Well in these days of uncertainty and surprise after Brexit, Trump and Leicester City, I thought it best to concentrate on the issues that concern us all.
The cost of beer and football admission prices for example – that sort of thing. Hard hitting and factual.

Pardon?

It spells what!

Perhaps I’d better have a rethink then, eh?

Crying over spilt lait…

So.

Where are we now then?

In a bit of a state, I’d say.

Not the great big federalist state we were in before admittedly, but a state nonetheless.

And can you believe that there are people wondering how the hell it happened?

Calling for a second referendum because, ‘it was a bit close, wasn’t it? After all there was only just over one million votes in it.

Well I guess you could say that, but the last time I looked one million was perceived to be quite a large number. If you gave me that amount in one pence pieces I would be a bit chuffed to be honest.

But, that aside and ignoring the nasty name calling that’s going on I do feel that we have to ask ourselves the question, ‘what did we expect?

No, seriously, I mean it. Because in elections held previously we managed to elect to the European Parliament as our major party of choice a bunch of MEP’s whose sole raison d’etre was to get us out of the place as soon as possible.

There has been an episode of ‘Yes, Minister?‘ doing the rounds on Facebook where Sir Humphrey explains to the hapless Jim Hacker why we should be in Europe so that we can screw it up better from the inside. Honestly, you couldn’t make it up!

I have stated in a previous blog that we wouldn’t scrape UKIP off our shoes with a pointy stick over here, but found it perfectly acceptable for Farage’s mates to represent our interests in Brussels and the farce which was Strasbourg. What did we think they were doing? Did we somehow assume that they were working diligently with our European partners trying to make France and Germany – sorry I mean Europe – a better place?

Surely we weren’t that naive!

But then again, apparently we were. Perhaps those who are a bit narked and calling for a re-run now were a bit slow getting off their arses in 2014 to vote in our preferred Euro M.P.’s then. Just saying!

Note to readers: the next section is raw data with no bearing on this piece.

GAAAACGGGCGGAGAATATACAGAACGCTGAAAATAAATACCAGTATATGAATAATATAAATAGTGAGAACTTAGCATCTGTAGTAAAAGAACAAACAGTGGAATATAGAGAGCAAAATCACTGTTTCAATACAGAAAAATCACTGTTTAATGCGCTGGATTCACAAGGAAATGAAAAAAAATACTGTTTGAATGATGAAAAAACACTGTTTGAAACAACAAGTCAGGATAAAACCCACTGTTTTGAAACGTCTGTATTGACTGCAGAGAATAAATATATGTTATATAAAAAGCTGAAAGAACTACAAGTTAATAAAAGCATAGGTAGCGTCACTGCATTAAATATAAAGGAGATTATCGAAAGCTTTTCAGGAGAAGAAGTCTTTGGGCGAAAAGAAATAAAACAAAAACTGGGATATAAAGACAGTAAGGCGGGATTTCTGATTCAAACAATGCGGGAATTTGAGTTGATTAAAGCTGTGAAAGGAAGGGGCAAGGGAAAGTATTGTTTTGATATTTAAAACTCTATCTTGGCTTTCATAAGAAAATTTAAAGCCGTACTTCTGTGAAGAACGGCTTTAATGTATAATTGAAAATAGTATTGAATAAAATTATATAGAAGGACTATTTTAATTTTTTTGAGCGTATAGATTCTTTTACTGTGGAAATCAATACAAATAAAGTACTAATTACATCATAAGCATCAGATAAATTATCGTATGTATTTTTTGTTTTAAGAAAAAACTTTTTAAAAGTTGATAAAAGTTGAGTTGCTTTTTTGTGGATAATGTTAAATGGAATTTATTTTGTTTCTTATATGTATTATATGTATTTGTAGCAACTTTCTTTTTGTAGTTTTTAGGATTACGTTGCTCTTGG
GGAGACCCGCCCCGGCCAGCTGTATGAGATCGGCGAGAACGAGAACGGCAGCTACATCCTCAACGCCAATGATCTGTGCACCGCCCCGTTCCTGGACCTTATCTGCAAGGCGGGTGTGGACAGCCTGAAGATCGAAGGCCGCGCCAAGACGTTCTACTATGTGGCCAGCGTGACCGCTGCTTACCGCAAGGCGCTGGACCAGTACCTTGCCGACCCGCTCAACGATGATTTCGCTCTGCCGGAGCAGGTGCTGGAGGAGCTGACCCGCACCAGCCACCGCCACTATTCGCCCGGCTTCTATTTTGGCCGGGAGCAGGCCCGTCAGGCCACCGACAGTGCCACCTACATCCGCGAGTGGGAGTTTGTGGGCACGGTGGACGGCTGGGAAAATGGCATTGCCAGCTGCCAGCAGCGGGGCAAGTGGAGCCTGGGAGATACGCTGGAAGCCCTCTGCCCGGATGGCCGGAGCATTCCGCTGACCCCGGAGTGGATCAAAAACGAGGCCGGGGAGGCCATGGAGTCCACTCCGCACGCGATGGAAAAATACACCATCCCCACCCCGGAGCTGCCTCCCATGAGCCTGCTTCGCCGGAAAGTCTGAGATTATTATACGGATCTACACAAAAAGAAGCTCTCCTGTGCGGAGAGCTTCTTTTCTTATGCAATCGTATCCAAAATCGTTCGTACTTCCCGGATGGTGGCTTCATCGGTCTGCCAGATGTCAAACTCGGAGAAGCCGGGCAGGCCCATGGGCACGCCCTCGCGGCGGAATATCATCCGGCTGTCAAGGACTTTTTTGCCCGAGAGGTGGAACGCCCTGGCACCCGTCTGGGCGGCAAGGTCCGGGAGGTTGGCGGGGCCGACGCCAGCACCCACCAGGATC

Let’s face it, whatever we’re whinging and blaming each other about now, we have never been too happy with Johnny Foreigner have we? Even De Gaulle didn’t want us to join as he reckoned we would only screw it up.

And as it turns out he may have been right. From Heath, through to Thatcher and not forgetting Dave we always tried to get our own way didn’t we? Invariably we got screwed and what we were told by our glorious leaders that what was a supposedly good deal turned out to be not exactly biased in our favour.

We were always seeking a veto, weren’t we?

Remember Maastricht? (Incidentally, the French ratified that with a majority of only 51% / 49%)

Remember the ERM?

Remember the French being so concerned about our little spat in the South Atlantic that they supplied Exocet missiles to the Argentinians? Good neighbours, huh! By the way, before we get too animated about our soon to be independent status, just remember that our hopefully new ‘bestest buddies‘ across the pond didn’t want to help us out with that one either!

And our leaders wanted us to believe them on Turkey?

Still it could have been worse – we could have ended up with the euro!

So what next?

Well I don’t pretend to have the answers but I would suggest that now we have voted ‘Nein,‘ we should skidaddle a.s.a.p.

By the way Cameron has bottled that one hasn’t he? Not going to tell our neighbours that we intend to leave as Article 50 demands.

No, he’ll pass that poison chalice to poor old Boris. Oh, don’t panic – it’ll be a bit like Sir Alex passing the mantle to David Moyes at Man U, you just know at the outset his time in the seat of power is already numbered. The poor sod won’t last two minutes. By the way ‘Call Me Dave,‘ I hate to break the bad news but I think our old Euro mates know the score already! They may have caught wind of the fact that we’re trying to sneak out of the back door.